Mr. Speaker, it is an honour to speak on this particular issue. I am going to talk about what I hope is a plan that the government should adopt in terms of dealing with the challenges our world faces.
The G8 and G20 are an extraordinary opportunity for the world's most powerful leaders to help those who are least advantaged in our world. When the Prime Minister announced some months ago that he was going to make maternal and child health a cornerstone of the G8, we all applauded. Canada and the world applauded because, today, 344,000 women a year die of largely preventable or treatable causes in the most underprivileged areas of the world.
When a woman dies, the chance of her children under the age of five dying is greater than 50%. Therefore, not only is this a catastrophe for her but also for her children. Unfortunately, the government chose to open up the abortion debate and substantive challenges and solutions that could be implemented have been obscured by this debate.
Saying he is not going to open up the abortion debate is exactly what the Prime Minister did, because he chose to deprive women in other countries from having the same rights as women in Canada have, which allows them to be masters of their destiny and bodies and to be in control of their lives, something that Canadian women and men for a long time fought for.
Yet while women in Canada thankfully enjoy that right, women abroad do not, and the Prime Minister chose to put Canada in a corner, away from all other G8 countries, turning back the clock of time and saying women in developing countries would not have access to a full range of family planning options, including abortion, in the countries where it is legal.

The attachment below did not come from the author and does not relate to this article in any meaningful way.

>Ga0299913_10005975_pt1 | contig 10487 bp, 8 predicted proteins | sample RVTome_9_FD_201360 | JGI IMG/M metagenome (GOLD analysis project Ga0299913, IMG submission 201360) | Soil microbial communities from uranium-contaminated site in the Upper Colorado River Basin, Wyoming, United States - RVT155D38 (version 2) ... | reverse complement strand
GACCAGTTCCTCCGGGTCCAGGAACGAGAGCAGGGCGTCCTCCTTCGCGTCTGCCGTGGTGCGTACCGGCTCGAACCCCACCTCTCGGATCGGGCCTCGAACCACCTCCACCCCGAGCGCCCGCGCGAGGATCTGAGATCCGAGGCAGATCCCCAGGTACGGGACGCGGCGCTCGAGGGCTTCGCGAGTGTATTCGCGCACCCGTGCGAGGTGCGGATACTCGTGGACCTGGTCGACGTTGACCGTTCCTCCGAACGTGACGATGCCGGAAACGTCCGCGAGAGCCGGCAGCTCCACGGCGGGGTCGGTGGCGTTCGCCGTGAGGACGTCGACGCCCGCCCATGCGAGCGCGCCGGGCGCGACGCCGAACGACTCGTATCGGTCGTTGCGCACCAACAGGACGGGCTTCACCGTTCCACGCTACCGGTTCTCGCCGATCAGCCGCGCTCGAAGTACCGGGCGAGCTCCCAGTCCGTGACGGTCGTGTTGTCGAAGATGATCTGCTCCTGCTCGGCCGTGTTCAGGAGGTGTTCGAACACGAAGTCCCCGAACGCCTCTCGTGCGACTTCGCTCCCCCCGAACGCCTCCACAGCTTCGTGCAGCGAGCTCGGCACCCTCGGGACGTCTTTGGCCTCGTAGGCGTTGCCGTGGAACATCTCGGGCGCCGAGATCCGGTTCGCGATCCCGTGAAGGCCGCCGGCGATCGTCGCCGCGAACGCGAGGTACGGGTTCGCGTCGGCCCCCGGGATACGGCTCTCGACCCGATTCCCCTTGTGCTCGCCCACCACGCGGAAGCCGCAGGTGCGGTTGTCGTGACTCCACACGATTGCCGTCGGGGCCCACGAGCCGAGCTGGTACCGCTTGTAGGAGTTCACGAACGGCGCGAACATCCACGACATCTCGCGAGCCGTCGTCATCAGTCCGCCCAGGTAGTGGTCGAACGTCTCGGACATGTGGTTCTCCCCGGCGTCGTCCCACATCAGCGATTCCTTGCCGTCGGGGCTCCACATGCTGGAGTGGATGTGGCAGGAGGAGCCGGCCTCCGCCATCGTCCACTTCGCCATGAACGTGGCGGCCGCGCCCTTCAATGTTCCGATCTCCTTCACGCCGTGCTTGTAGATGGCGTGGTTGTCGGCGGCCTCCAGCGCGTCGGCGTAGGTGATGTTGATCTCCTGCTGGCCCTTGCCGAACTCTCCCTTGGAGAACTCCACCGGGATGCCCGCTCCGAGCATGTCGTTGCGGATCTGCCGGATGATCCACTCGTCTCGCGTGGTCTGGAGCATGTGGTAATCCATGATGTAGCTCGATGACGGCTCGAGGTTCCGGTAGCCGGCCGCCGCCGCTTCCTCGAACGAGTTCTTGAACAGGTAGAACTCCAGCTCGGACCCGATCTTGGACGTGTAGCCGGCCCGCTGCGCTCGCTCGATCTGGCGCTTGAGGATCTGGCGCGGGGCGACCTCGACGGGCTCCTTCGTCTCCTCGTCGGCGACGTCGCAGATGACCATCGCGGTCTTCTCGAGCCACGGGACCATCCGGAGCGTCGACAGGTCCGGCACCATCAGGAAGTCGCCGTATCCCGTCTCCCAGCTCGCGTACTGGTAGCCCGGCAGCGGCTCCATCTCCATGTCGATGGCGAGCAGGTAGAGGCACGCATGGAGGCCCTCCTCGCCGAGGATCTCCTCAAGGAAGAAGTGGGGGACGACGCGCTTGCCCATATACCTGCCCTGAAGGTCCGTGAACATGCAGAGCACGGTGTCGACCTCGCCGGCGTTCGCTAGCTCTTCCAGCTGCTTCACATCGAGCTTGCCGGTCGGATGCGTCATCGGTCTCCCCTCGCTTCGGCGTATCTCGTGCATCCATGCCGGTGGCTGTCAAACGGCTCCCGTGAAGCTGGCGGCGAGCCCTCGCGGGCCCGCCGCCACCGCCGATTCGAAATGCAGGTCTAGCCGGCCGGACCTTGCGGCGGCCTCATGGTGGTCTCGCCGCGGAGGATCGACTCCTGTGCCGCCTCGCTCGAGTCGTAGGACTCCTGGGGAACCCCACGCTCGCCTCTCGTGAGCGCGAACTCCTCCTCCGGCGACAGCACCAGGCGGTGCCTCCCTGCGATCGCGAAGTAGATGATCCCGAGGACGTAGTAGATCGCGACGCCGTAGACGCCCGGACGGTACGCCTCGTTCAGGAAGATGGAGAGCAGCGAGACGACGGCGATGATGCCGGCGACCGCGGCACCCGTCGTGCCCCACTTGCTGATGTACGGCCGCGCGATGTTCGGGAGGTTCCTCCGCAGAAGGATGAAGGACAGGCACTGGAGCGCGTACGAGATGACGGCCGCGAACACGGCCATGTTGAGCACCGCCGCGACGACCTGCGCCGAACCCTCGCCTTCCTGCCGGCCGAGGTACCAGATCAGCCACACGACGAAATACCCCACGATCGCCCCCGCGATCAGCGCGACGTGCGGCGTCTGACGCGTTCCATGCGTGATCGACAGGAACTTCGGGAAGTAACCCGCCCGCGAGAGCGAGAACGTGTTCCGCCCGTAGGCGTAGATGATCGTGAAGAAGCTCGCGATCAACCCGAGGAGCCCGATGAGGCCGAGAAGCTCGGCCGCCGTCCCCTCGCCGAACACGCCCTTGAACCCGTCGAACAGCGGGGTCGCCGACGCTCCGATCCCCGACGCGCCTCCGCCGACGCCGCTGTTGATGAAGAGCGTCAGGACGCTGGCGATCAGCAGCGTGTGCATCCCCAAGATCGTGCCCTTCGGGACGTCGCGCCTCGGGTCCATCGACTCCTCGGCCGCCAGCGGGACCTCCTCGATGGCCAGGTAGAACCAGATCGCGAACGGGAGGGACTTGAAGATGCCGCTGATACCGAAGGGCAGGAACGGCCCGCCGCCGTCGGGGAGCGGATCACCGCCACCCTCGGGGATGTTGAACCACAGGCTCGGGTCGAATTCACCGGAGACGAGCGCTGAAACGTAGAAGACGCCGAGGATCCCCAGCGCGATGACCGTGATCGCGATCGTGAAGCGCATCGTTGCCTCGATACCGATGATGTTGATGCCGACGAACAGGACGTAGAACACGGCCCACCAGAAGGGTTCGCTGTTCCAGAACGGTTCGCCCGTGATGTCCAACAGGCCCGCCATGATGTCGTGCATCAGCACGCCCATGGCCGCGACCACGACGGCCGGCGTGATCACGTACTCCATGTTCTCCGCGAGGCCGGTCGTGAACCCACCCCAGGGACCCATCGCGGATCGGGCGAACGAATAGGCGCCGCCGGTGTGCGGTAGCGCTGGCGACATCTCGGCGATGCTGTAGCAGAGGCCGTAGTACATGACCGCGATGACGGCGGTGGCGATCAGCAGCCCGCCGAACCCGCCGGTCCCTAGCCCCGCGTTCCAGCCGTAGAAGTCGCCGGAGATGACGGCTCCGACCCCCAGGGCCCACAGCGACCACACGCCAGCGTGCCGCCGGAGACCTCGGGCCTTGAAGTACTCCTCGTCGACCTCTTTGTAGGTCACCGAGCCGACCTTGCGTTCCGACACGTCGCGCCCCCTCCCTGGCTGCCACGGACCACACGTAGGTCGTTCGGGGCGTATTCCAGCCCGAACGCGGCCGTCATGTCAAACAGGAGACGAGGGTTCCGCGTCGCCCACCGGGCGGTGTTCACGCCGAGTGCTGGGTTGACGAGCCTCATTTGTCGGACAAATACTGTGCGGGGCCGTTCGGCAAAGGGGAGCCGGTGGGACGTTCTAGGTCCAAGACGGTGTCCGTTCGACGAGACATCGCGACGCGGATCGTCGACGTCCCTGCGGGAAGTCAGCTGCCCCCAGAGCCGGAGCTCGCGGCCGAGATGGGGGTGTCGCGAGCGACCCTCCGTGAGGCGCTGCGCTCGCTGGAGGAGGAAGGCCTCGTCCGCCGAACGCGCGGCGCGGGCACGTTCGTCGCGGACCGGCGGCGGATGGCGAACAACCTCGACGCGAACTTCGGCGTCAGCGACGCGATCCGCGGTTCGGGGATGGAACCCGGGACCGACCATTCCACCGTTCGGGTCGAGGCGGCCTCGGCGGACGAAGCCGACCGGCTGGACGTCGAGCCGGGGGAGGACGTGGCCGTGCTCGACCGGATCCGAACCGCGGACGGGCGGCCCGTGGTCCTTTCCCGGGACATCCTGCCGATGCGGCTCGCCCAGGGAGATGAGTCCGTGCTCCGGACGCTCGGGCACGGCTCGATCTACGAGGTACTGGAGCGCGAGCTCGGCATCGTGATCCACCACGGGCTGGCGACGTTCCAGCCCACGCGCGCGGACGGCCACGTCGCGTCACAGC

I am not going to dwell on that. Rather, I am going to talk about a plan of action that our country can adopt to take the leadership role it should be taking at the G8 summit in order to mobilize the world's most powerful countries to help those who are least privileged.
To put this in perspective, with all respect to people who are against abortion as that is their right, many have said that we need to prevent abortion and give women rights to access counselling and social services. I have news for people. That is not what happens in big chunks of the world.
I have been to Africa 26 times and worked next to a war zone twice as a physician. What happens is that women are raped. Male family members have guns put to their heads or machetes placed across their necks and are told to rape their mothers and sisters or every person in their families will be killed. That is the choice these people have. Women are raped and get pregnant. Young women get raped and get pregnant.
A 14-year-old who is raped and gets pregnant has hips that are too small to be able to carry a child to term. As a result, if she carries that baby to term, she can die or suffers from irreparable damage to her organs, including obstetric fistula, which causes her to become a pariah because she is leaking stool and urine for the rest of her life unless it is repaired. It is a horrendous situation.
That is the reality. In those countries, there is no counselling. There are no social programs or social services. In the eastern Democratic Republic of Congo, up to 70% of women in some towns have been raped. That is the reality in these towns. There are no social programs or social services. There is no hope. These women have nothing.
Unless they deal with the challenges they have, they get abortions that are unsafe. As a result, 68,000 women a year die of septic abortions. What part of pro-life allows those women and half of their children under the age of five to die? There is nothing pro-life about that. It is unconscionable that we are allowing that to occur. It is a crisis occurring in the world that we can do something about. We can follow the signs and the facts and do what is right in the name of life and giving these women a chance at life.
What can we do? The fact is that 344,000 women a year die of five largely preventable causes: babies get stuck; women bleed; they suffer from sepsis; they suffer from something called eclampsia where their blood pressure rises and they can have seizures and die; and lastly, 68,000 women a year die as a result of septic abortions. Again, what can we do?